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Michael Tyrell's "Delicatessen" in Best American Poetry!

TIR staff

Michael Tyrell's poem "Delicatessen" from our Spring 2014 issue has been selected by guest editor Sherman Alexie for Best American Poetry 2015


(after Hurricane Sandy & 3 nights of no power)

In the delicatessen a last avocado.
Black, pulpy—a kind of soft grenade. 

I set it down 
for probably nobody. 

I step out—not through doors
but through clear plastic tatters
shimmering in a doorframe. 

Hothouse roses on the shelves outside;
hyacinths in foiled cups. 


Calling storms by dumb names—
not the shabbiest way of neutering disaster, 
I think. 

          Like the pit bull called Cuddles, 
the Lovers’ Lane near the sewage treatment plant— 

Lacy M. Johnson's THE OTHER SIDE

Sarah Viren

When I saw Lacy Johnson read from her new memoir, she came right out with it. “No one says what this book is about,” she said. Then she told us.

The Other Side (Tin House Books, 2014) is about the day that Lacy’s ex-boyfriend kidnapped her and took her to a soundproof room he had built for the sole purpose of raping and killing her. He raped her and then left briefly to create an alibi for that night. He told her that when he returned, “I’ll shoot you in the cunt and then the head.”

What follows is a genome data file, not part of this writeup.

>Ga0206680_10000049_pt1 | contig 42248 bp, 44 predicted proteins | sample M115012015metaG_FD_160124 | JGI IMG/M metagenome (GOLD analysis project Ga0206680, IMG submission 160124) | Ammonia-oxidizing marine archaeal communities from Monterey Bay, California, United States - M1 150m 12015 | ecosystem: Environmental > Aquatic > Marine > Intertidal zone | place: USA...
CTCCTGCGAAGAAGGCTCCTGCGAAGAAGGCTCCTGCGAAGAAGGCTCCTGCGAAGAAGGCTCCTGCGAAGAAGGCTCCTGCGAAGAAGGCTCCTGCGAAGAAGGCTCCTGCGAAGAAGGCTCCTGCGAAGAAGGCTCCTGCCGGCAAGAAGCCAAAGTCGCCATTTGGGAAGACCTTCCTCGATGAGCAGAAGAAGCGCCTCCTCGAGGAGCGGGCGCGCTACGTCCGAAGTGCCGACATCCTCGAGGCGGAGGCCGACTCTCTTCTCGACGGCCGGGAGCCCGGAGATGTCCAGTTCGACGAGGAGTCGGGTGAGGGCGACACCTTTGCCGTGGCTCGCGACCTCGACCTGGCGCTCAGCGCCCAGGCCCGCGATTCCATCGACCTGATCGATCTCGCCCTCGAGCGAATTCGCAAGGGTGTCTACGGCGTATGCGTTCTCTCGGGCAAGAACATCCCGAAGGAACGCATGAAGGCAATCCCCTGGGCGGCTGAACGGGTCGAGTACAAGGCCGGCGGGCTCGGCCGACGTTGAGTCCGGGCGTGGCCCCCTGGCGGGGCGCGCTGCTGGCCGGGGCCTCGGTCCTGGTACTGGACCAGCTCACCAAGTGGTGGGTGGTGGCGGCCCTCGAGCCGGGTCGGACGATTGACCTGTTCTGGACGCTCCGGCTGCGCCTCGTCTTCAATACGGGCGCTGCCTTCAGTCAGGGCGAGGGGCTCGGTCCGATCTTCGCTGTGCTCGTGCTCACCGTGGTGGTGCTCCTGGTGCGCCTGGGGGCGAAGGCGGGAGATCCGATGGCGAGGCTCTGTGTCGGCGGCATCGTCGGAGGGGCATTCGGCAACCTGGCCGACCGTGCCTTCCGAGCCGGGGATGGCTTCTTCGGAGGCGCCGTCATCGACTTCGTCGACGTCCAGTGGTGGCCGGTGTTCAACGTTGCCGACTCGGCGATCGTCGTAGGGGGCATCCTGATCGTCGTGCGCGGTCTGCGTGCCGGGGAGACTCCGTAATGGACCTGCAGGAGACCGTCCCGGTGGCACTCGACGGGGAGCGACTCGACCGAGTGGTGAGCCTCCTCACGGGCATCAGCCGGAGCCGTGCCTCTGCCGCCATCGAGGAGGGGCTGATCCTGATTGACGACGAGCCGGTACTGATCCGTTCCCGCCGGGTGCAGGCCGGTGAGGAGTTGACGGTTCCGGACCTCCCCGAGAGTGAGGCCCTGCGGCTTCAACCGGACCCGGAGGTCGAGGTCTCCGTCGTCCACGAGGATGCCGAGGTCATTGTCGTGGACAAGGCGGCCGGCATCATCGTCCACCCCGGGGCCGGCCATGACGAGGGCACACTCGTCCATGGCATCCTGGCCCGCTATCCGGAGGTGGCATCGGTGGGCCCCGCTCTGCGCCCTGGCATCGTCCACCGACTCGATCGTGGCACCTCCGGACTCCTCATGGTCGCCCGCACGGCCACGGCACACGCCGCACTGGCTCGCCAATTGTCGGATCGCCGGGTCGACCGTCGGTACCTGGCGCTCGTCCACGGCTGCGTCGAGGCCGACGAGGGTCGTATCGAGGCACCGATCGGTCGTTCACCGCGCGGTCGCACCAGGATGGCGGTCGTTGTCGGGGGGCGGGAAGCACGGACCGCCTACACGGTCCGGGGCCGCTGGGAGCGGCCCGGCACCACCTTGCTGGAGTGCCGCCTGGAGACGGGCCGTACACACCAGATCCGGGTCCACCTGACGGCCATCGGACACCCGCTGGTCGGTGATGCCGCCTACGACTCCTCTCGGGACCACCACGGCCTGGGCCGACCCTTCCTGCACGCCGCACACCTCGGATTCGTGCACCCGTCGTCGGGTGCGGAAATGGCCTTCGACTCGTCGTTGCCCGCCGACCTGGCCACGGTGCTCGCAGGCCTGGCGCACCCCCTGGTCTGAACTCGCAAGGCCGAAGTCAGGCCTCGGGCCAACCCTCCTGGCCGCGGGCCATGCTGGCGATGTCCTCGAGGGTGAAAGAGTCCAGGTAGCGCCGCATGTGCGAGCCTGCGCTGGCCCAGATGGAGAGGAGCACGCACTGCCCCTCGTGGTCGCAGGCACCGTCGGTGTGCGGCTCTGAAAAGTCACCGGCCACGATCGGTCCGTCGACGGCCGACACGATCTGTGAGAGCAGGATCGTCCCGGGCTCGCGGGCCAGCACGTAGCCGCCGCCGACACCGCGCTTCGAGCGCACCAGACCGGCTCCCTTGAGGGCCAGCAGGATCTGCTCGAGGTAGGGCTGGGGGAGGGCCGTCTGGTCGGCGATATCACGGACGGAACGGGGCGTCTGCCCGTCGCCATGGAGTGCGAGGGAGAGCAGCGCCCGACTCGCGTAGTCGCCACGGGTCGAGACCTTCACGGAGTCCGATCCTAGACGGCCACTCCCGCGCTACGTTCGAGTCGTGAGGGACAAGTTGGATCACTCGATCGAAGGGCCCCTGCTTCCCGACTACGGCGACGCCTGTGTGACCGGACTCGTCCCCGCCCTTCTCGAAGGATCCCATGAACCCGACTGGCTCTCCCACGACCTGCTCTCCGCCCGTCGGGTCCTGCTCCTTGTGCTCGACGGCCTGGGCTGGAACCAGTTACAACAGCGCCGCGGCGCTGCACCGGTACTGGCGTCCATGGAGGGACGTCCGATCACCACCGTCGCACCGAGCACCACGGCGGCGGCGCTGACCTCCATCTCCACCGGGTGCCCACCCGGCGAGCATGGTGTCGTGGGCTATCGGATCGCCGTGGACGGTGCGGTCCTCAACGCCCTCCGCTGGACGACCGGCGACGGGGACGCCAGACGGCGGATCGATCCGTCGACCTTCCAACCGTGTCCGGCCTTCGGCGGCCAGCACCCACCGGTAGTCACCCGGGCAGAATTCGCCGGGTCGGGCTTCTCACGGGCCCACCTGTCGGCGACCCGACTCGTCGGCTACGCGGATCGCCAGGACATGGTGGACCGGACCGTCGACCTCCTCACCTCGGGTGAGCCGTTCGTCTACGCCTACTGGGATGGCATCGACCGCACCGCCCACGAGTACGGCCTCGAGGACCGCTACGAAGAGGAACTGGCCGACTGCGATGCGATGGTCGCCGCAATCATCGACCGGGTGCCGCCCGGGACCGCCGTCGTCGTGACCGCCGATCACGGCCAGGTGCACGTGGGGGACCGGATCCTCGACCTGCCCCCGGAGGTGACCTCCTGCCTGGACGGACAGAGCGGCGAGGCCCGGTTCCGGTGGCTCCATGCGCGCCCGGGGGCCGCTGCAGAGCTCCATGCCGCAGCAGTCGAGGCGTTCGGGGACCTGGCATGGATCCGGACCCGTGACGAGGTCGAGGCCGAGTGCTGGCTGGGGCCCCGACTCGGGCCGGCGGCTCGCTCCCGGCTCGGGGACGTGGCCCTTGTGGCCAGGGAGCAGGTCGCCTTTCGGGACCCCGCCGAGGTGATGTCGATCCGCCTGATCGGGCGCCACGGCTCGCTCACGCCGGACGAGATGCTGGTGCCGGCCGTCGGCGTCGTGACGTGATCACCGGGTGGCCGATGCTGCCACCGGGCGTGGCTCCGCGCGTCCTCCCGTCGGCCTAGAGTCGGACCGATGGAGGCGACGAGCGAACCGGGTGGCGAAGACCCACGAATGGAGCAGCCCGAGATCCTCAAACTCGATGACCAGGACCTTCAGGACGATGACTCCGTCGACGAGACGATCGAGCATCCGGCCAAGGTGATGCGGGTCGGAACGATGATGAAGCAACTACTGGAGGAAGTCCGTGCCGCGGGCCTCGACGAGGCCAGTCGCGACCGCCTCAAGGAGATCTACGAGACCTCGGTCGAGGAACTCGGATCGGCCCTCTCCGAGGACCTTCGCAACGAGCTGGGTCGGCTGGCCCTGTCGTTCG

Remembering Philip Levine

TIR Staff

Today we're remembering former U.S. poet laureate and Pulitzer Prize winner Philip Levine (1928-2015). An alumnus of the Iowa Writers' Workshop, he was a frequent contributor to The Iowa Review in its early years, publishing the following poem in our Spring 1978 issue; we offer it here in gratitude and memoriam.

Let Me Be

He left us the same way he lived—with a gentle smile: Tomaž Šalamun in memoriam

Aleš Debeljak

It was Wednesday afternoon, and I had shown up at the door of the apartment on the second floor of number 11 Dalmatin Street in Ljubljana for a short visit. I sat for a while at the bedside of my dying friend, who lay beneath some big, evocative canvases painted by Metka Krašovec, his life companion, inspiration and helpmate, an artist of surfaces, colors and lines. Although the speech of the 73-year-old poet had already taken on muted tones, this was a perfectly distinct whisper, expressing affection and framed in a smile. I slid a few drops of water onto his faintly parched lips and stroked his cheek, which was as flawlessly smooth-shaven as ever. I gave him a kiss on the forehead and said goodbye.


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